Writing workshop time in my classroom. Twenty-three seventh graders look at me, waiting for inspiration to begin writing or, at the very least, waiting for a push in some direction. Prompts and invitations have started our class for months, filling their writer’s notebooks with seeds that I tell them will one day grow, if they choose to give one the nourishment it requires. But first, they have to see what’s hiding in there. They have to go mining.
Mine your notebook, I tell them. Find the word or phrase or idea that has potential. Sift through the writing like sand and find the nugget. Uncover the treasure.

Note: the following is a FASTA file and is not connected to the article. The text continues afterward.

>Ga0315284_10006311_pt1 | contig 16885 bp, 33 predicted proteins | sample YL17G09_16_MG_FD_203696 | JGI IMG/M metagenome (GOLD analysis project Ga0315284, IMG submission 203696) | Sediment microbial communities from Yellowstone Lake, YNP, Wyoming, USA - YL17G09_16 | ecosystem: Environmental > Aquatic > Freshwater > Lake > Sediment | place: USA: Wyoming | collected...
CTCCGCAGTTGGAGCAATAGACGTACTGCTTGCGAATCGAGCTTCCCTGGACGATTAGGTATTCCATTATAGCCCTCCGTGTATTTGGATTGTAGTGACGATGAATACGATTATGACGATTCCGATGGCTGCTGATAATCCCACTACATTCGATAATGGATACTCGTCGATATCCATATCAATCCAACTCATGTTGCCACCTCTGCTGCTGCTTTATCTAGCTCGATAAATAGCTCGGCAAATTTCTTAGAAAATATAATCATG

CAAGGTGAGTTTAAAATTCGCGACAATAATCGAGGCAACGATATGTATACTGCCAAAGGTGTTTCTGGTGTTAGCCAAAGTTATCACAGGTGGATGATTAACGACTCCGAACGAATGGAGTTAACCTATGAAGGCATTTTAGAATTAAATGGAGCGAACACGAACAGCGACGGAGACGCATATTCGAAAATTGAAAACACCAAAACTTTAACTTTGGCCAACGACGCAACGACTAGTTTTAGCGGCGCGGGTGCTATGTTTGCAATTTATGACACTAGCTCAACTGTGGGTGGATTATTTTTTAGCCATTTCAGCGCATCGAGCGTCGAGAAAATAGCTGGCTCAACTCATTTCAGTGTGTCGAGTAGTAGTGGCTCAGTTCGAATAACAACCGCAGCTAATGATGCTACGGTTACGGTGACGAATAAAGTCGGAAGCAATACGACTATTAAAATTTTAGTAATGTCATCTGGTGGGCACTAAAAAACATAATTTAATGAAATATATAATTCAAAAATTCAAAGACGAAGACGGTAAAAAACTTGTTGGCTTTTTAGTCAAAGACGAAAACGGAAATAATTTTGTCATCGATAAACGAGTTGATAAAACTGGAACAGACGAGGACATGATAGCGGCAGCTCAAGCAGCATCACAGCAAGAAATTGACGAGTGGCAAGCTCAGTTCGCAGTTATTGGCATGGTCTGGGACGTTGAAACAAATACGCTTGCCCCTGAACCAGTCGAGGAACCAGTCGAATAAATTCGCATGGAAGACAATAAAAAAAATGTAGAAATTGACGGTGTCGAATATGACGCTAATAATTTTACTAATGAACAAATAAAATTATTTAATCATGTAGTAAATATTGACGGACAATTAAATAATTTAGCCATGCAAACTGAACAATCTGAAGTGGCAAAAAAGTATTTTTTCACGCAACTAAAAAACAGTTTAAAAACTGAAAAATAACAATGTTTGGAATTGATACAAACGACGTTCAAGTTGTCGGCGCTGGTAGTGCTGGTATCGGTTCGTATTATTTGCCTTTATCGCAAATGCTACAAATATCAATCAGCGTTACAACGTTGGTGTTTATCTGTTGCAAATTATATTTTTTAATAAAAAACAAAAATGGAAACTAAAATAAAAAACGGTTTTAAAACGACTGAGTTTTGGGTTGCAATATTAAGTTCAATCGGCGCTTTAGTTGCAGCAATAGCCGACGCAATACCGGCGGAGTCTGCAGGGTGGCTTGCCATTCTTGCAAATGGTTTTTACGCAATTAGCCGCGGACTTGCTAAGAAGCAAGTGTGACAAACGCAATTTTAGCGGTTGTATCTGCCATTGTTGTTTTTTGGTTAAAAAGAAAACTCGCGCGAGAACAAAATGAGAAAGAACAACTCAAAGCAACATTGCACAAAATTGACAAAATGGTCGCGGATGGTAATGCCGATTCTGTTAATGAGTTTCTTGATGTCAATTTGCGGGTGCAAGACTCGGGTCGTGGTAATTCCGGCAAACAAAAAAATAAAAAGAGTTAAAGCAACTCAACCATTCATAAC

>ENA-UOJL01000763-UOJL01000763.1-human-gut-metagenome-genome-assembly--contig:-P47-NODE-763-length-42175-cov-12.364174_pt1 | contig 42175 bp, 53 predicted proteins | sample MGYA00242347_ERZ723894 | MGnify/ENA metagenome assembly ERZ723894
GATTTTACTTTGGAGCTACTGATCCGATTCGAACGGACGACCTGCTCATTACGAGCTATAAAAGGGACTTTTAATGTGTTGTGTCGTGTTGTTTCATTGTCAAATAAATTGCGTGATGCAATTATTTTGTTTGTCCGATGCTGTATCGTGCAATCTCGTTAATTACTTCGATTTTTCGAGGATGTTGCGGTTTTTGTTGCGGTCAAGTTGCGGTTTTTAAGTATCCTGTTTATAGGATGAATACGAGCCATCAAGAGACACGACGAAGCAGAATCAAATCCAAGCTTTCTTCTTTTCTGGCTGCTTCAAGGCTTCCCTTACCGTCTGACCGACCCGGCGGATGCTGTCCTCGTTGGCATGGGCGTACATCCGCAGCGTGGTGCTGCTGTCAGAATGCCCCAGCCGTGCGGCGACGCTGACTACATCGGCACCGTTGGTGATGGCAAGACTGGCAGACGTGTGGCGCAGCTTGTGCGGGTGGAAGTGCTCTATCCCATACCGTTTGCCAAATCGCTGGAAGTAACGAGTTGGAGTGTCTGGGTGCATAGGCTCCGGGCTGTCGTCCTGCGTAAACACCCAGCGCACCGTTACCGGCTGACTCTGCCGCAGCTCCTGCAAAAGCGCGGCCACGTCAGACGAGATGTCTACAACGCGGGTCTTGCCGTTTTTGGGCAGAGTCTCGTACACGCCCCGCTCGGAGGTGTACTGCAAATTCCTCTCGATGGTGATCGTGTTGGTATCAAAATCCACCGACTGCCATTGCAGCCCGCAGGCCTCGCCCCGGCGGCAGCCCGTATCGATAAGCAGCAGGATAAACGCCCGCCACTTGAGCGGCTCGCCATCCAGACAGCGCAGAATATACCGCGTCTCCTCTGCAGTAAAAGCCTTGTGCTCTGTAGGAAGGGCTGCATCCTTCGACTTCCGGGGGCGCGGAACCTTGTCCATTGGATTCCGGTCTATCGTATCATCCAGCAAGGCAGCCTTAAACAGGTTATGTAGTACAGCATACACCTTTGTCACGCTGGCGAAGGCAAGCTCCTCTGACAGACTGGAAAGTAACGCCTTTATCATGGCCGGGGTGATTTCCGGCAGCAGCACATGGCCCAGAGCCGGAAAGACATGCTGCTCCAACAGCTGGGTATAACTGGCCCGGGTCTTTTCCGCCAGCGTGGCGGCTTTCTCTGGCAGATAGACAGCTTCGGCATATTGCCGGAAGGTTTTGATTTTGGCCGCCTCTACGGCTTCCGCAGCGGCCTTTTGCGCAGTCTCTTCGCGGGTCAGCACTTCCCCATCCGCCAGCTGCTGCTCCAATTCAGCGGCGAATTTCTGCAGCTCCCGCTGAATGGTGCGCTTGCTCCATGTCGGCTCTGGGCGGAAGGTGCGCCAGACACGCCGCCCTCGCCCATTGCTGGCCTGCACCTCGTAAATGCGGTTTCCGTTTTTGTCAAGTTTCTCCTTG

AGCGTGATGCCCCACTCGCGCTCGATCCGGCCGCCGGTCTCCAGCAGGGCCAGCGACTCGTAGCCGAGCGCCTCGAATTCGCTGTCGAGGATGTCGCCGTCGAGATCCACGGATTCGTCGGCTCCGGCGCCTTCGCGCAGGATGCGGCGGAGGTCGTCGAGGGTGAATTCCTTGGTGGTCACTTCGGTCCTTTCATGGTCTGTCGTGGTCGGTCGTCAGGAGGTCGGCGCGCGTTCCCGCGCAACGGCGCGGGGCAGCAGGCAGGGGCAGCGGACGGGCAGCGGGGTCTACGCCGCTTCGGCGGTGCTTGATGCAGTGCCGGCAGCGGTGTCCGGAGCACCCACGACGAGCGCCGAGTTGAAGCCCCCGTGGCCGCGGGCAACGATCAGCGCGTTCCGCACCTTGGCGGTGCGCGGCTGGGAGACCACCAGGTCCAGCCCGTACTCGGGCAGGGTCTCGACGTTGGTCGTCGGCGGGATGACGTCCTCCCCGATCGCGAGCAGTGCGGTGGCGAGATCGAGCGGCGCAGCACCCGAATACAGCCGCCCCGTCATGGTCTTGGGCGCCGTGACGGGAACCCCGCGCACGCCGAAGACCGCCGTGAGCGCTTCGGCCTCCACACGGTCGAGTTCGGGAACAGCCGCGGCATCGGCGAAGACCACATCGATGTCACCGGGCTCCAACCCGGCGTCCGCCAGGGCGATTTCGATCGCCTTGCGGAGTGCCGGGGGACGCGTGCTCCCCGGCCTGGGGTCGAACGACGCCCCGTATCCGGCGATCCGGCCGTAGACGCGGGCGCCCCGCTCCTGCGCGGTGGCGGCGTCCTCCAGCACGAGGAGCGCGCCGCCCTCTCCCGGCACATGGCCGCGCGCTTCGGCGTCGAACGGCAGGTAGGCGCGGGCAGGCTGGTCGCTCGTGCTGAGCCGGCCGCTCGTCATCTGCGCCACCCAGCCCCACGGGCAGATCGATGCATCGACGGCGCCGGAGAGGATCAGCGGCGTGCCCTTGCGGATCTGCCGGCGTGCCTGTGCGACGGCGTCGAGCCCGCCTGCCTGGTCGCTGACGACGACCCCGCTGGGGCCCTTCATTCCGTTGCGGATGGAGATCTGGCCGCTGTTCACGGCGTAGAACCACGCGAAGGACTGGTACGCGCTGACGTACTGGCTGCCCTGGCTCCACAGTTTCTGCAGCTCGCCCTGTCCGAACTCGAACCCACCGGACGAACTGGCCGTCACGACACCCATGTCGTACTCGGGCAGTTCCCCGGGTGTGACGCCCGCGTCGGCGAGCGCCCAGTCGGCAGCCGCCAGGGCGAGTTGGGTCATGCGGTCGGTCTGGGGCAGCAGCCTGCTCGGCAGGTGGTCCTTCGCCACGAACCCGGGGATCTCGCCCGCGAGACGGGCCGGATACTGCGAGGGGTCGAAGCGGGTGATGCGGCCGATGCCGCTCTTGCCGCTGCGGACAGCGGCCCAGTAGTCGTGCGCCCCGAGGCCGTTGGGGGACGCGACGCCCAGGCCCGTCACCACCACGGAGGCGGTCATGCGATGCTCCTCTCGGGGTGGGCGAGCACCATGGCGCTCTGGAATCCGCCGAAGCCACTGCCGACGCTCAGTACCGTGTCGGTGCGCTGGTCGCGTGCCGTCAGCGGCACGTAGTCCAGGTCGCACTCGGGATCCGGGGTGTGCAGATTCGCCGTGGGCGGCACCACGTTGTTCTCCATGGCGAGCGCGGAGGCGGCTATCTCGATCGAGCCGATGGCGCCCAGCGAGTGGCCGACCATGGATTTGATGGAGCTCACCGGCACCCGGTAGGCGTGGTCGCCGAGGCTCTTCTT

So today, attempting to model what I want my students to do, I open my notebook. I see my words. My phrases and ideas. I’m sure there are some nuggets, some treasures, hiding in there, but what I notice most is what is missing: the words I haven’t written; the words that wait and seem to hover just over the page. What has not gotten onto the pages of my writer’s notebook are the words that need to be pushed out forcefully, like Elizabeth Bishop has shown me.
What happens to the stories that we never tell? What if, one day, we reveal our true nature? I worry that there is some balance or symmetry to the universe that will be irrevocably altered. Or, maybe, we all have our stories that hide, until the words trickle out between the lines of poems and in the backgrounds of photographs. Maybe there are always things lingering in the periphery. But, perhaps, it is finally time to put those stories and poems out there and see how the universe adjusts.